Auschwitz Museum

Auschwitz, just about a mile away is strangely a completely different experience. An old Polish Army Barracks that was commandeered by the Nazis is still completely intact. Yet it is more than the look of the place that feels so different to Birkenau.  The sad thing to hit you before anything else is the rows upon rows of cars – no haunting gateway – just a caterpillar trail of coaches side by side. This is then exacerbated by the similar caravan-style queues – bored masses looking to get a guided tour ticket not really contemplating the rollercoaster ride ahead of them. The airport-style security didn’t create a feeling of remembrance for me either – not the start I had expected to my Auschwitz trip. I felt herded, untrusted and part of a mob! 

And this feeling was the one that stayed with me throughout our 90 minute visit. Darting in between groups of multilingual tours, looking for gaps where I could read the thorough information boards with some, any sense of stillness. As an introvert, this environment was incredibly suffocating, even in one of the most powerful places in the world. I craved space to be with my thoughts and connect to the souls who spent their last days/months in this rigid, cold and hostile prison.

There’s no doubting that the Auschwitz museum is excellent. The level of detail, shocking photos of the horrors of incarceration and the history that it honours, is outstanding. Although I felt somehow disconnected from it. I’m not sure if it was the groups that depersonalised it for me or that the museum somehow diverted your attention away from the truth and masked the reality. I find it hard to put my experiences into words. Certainly too many people impacted hugely on our experience. We missed out on a large number of the buildings just out of a pure sense of self-preservation.

That aside, the most chilling part of our tour was entering one of the gas chambers with its dark, squalid, blackened walls… it was an essential yet a hard experience to grasp. Just for a moment you could get a tiny sense of how prisoners were herded into this place with their last view of life being this deathly hallow. Paradoxically as I stood back to observe how the groups shuffled in, in their droves, I wondered whether anyone had clocked the stark comparison of their procession into the chamber to that of the prisoners. Seventy years before us, Jews and other nationalities in their thousands entered this building each day, their fates sealed. Yet they never had the privilege of walking free. They had no shoes on their feet, nor likely clothes on their backs. Perversely their only liberation from their terror was death. I wonder how many people thought about the gratitude of life and breath walking out on the other side of this hell hole?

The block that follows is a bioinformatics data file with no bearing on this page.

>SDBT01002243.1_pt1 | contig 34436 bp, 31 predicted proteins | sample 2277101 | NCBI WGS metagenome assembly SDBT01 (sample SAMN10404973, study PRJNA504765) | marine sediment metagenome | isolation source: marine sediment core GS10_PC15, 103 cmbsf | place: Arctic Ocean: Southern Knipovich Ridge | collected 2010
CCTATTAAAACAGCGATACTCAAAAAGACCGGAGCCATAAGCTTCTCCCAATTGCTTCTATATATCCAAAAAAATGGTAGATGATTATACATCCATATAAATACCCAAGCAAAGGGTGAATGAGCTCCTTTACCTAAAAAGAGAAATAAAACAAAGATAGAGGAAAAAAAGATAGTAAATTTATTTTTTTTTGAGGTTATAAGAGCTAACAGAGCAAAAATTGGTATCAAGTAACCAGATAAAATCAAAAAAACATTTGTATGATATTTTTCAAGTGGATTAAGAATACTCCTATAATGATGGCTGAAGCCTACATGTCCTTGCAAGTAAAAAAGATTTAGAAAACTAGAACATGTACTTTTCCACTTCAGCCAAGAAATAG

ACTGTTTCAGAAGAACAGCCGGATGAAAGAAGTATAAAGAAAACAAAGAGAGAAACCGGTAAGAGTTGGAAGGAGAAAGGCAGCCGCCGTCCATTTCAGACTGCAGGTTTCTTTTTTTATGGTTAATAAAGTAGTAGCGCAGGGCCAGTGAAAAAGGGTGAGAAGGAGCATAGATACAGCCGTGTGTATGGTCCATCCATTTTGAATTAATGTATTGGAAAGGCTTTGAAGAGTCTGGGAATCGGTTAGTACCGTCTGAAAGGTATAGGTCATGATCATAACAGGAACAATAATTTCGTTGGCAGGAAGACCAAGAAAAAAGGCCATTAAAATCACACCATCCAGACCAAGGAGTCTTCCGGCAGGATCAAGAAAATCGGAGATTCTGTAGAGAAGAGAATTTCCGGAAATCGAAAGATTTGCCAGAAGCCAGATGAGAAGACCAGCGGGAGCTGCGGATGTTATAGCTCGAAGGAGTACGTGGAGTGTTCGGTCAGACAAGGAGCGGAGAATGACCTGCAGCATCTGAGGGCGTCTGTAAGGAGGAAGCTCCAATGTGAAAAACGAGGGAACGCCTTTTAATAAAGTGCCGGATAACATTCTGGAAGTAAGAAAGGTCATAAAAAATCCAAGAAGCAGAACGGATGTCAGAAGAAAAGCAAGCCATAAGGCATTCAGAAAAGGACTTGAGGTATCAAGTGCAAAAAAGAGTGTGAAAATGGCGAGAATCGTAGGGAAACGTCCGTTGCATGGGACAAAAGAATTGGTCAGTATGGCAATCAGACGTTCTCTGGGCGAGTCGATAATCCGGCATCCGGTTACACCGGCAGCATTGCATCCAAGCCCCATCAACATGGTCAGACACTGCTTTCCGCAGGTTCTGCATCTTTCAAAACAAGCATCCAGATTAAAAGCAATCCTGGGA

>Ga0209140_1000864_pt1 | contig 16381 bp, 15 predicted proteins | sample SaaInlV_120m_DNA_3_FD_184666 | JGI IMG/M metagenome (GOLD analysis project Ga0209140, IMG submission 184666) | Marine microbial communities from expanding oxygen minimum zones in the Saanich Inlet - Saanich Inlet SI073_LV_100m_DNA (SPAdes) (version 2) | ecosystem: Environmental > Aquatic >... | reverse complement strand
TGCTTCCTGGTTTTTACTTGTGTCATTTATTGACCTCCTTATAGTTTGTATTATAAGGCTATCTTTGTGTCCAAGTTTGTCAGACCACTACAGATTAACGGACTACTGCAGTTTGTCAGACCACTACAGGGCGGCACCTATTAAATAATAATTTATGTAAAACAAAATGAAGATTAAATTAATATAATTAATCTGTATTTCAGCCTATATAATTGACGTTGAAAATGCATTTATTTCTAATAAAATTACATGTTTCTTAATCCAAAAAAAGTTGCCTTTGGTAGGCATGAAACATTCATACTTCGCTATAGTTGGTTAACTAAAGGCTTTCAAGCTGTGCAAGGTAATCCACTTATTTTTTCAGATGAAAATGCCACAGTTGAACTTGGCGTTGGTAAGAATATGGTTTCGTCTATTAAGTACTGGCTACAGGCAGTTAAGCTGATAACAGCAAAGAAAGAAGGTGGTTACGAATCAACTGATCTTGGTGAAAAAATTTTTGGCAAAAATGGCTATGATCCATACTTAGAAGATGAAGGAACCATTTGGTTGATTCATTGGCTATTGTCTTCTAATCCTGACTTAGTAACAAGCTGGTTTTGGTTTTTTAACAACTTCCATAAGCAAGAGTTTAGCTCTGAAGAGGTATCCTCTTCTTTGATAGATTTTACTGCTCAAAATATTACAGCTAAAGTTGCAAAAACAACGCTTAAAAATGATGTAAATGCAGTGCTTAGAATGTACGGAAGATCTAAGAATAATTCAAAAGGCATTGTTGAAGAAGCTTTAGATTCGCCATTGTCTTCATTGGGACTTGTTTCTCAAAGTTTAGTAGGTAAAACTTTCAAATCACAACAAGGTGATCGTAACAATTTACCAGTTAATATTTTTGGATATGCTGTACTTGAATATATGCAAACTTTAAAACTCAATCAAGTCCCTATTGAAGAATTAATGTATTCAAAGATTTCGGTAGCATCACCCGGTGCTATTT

I’ve read many reports about people’s visits to Auschwitz and had an air of anticipation about our pilgrimage here. After our visit to Treblinka I had a sense of what it might be like for us, although I was determined to find some space to pay my respects and expose myself to this time and place in history. Their memories must be preserved – well this is how it feels for me.

I am so glad that we went to Birkenau first as it was the raw, intense emotion that I was expecting. I allowed the tears to flow as I put myself in the shoes of those who arrived here by that deathly train and in small way imagine how they must have been feeling as it dawned on them that there was no ‘resettlement’ Utopia.  I am glad, albeit that sounds like a completely inappropriate word to use in this context, to have visited Auschwitz 1 although it was not the experience I was expecting. My conclusion is, if you want to learn about the harrowing lives of prisoners in this Holocaust hell, then Auschwitz will give you an excellent visual portrayal of life in the camp. If LIFE is even the right word to use. If you want a deeply profound exposure to the rawness where the reality of the Death Camp can be felt hanging in the air like a city smog, then Birkenau is the place to invest more of your time.